After congressional testimony that the East Building suffered from "systematic structural failures", NGA adopted a Master Renovations Plan in 1999. This plan established the timeline for closing the building, and planned for the renovation of the electronic security systems, elevators, and HVAC. Space between the ceilings of existing galleries and the building's skylights (which was never completed when the building was constructed in 1978) would be renovated into two, 23-foot (7.0 m) high, hexagonal Tower Galleries. The galleries would have a combined 12,260 square feet (1,139 m2) of space and will be lit by skylights. A rooftop sculpture garden would also be added. NGA officials said that the Tower Galleries would probably house modern art, and the creation of a distinct "Rothko Room" was possible.
Beginning in 2011, NGA undertook an $85 million restoration of the East Building's façade. The East Building is clad in 3-inch (7.6 cm) thick pink marble panels. The panels are held about 2 inches (5.1 cm) away from the wall by stainless steel anchors. Gravity holds the panel in the bottom anchors (which are placed at each corner), while "button head" anchors (stainless steel posts with large, flat heads) at the top corners keep the panel upright. Mortar was used on the gravity anchors to level the stones. Joints of flexible colored neoprene were placed between the panels. This system was designed to allow each panel to hang independent of its neighbors, and NGA officials say they are not aware of any other panel system like it.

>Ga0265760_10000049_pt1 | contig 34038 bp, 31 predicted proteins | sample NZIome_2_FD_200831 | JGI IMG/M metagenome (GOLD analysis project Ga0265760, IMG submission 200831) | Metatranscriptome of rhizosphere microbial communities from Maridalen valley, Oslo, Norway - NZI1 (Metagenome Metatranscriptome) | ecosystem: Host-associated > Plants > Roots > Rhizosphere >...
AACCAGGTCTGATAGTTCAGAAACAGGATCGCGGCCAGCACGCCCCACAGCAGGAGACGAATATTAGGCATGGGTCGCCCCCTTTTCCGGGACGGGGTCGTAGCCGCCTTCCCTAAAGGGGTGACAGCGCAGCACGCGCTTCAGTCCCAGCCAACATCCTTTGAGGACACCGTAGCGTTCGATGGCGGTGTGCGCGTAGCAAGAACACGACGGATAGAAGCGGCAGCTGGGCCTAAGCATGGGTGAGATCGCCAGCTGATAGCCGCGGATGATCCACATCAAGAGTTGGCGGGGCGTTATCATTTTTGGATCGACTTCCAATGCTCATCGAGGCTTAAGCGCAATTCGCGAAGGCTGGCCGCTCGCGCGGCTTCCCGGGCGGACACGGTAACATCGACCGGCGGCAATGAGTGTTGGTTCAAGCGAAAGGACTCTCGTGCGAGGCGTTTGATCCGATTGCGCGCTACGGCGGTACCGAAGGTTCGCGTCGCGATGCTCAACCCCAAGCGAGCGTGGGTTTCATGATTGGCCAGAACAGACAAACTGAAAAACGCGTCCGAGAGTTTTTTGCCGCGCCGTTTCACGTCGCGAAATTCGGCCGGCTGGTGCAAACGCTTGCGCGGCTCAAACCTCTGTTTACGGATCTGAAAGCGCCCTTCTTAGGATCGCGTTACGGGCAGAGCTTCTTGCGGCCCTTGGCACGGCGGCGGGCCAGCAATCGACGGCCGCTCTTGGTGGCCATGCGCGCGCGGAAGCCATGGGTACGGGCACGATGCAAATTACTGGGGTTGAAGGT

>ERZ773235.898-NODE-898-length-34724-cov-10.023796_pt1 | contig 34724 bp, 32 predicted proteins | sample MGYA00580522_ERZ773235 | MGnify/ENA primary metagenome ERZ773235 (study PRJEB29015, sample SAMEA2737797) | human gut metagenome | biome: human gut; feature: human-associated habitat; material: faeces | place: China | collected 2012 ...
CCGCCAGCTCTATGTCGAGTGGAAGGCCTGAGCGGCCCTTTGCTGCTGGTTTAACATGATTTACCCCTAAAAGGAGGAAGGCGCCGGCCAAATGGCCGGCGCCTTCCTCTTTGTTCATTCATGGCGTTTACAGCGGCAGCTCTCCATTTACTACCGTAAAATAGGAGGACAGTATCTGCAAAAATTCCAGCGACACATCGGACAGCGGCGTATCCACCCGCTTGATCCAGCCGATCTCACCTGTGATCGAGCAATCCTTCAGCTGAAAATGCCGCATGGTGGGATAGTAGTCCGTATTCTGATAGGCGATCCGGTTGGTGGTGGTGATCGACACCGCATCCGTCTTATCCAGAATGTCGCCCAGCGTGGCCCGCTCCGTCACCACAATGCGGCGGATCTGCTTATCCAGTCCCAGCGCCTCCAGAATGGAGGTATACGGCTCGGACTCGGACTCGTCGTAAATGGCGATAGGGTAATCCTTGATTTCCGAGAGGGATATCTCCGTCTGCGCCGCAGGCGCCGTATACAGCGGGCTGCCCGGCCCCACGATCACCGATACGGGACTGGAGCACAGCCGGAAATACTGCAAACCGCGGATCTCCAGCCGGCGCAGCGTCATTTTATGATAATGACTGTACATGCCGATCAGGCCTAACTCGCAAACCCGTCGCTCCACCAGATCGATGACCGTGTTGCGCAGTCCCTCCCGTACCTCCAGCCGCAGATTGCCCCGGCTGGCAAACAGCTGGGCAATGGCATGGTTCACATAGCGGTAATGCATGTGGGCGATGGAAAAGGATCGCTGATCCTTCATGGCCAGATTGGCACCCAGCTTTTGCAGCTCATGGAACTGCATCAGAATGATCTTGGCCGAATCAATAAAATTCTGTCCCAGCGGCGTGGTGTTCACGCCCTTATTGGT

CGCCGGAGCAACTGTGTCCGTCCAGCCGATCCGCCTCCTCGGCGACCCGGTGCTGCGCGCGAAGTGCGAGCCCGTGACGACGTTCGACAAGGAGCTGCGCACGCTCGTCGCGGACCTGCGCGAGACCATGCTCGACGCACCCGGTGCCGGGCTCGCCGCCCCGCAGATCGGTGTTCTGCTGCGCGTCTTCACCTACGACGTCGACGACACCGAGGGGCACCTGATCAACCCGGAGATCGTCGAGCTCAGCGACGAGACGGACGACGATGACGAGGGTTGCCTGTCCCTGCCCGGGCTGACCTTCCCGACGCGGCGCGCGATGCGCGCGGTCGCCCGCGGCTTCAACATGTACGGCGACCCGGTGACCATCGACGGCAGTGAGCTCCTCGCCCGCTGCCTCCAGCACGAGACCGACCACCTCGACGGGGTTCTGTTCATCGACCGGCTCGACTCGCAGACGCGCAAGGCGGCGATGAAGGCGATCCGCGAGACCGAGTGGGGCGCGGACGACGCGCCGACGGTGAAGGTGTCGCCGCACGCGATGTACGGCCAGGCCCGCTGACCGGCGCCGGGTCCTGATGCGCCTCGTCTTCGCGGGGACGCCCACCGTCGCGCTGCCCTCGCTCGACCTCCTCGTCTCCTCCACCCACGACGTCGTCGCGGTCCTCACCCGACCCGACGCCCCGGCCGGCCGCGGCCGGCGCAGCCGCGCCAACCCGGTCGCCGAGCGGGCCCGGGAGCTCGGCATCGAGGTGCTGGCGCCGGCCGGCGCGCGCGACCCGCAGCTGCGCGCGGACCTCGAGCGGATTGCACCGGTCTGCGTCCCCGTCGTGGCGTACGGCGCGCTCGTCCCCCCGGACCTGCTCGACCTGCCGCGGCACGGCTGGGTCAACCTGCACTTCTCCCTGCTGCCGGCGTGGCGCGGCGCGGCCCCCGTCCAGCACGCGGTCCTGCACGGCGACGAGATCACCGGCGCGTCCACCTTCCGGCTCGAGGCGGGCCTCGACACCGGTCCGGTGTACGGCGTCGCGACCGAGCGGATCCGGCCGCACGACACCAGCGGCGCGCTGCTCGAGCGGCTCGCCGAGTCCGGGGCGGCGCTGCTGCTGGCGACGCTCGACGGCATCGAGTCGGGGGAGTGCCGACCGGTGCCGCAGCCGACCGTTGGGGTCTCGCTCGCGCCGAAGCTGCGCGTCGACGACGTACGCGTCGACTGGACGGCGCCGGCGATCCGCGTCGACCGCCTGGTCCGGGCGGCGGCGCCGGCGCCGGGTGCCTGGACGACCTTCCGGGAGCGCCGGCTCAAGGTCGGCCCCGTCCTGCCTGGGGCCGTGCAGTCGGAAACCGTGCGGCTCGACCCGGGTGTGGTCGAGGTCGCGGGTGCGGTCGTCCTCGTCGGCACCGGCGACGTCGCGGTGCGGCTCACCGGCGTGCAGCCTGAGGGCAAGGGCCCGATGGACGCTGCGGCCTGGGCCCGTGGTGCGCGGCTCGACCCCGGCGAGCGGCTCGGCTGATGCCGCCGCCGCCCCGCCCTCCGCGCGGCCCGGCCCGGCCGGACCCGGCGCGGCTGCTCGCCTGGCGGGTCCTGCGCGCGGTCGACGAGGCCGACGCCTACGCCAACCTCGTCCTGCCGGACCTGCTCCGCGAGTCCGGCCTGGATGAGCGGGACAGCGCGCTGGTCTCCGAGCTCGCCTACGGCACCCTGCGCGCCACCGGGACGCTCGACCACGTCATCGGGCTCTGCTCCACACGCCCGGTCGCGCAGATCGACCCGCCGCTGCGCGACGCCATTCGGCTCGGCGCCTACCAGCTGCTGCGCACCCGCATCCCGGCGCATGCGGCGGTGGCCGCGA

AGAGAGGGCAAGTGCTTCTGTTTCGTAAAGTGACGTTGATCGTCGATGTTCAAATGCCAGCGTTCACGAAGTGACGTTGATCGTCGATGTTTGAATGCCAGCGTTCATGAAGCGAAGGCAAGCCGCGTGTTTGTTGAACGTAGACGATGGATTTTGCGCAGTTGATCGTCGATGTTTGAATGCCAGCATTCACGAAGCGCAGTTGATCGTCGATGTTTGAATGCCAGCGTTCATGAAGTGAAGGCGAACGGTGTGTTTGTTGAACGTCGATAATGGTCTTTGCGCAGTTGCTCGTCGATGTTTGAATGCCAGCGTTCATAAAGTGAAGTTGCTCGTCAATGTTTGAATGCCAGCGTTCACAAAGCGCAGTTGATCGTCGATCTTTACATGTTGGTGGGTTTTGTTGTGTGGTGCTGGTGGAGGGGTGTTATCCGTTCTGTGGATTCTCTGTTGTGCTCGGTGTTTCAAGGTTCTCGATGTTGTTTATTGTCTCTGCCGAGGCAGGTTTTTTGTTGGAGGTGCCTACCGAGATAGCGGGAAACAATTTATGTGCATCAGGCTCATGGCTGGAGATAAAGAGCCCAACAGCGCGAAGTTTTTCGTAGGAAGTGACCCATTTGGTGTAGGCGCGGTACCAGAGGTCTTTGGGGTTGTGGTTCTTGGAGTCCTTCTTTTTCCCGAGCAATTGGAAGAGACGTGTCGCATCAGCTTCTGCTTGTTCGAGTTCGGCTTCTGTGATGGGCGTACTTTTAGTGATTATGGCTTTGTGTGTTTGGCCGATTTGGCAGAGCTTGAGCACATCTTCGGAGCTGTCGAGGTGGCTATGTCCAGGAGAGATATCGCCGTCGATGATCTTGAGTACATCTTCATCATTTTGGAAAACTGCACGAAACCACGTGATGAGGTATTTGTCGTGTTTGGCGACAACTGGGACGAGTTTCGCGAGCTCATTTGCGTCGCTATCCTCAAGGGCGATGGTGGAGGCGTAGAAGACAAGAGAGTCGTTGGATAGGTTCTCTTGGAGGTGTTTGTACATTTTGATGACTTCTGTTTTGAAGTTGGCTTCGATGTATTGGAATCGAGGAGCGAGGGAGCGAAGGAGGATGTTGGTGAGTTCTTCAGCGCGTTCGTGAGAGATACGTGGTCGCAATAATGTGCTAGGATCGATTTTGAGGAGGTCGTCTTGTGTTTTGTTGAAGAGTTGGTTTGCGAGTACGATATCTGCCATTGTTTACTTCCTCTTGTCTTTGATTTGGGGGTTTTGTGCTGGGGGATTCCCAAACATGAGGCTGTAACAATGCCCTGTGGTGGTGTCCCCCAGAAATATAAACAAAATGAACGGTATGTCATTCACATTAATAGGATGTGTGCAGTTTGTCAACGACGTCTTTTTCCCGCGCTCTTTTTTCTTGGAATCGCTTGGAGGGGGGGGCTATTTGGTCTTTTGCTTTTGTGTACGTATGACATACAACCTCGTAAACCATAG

However, many panels were accidentally mortared together. Seasonal heating and cooling of the façade, infiltration of moisture, and shrinkage of the building's structural concrete by 2 inches (5.1 cm) over time caused extensive damage to the façade. In 2005, regular maintenance showed that some panels were cracked or significantly damaged, while others leaned by more than 1 inch (2.5 cm) out from the building (threatening to fall).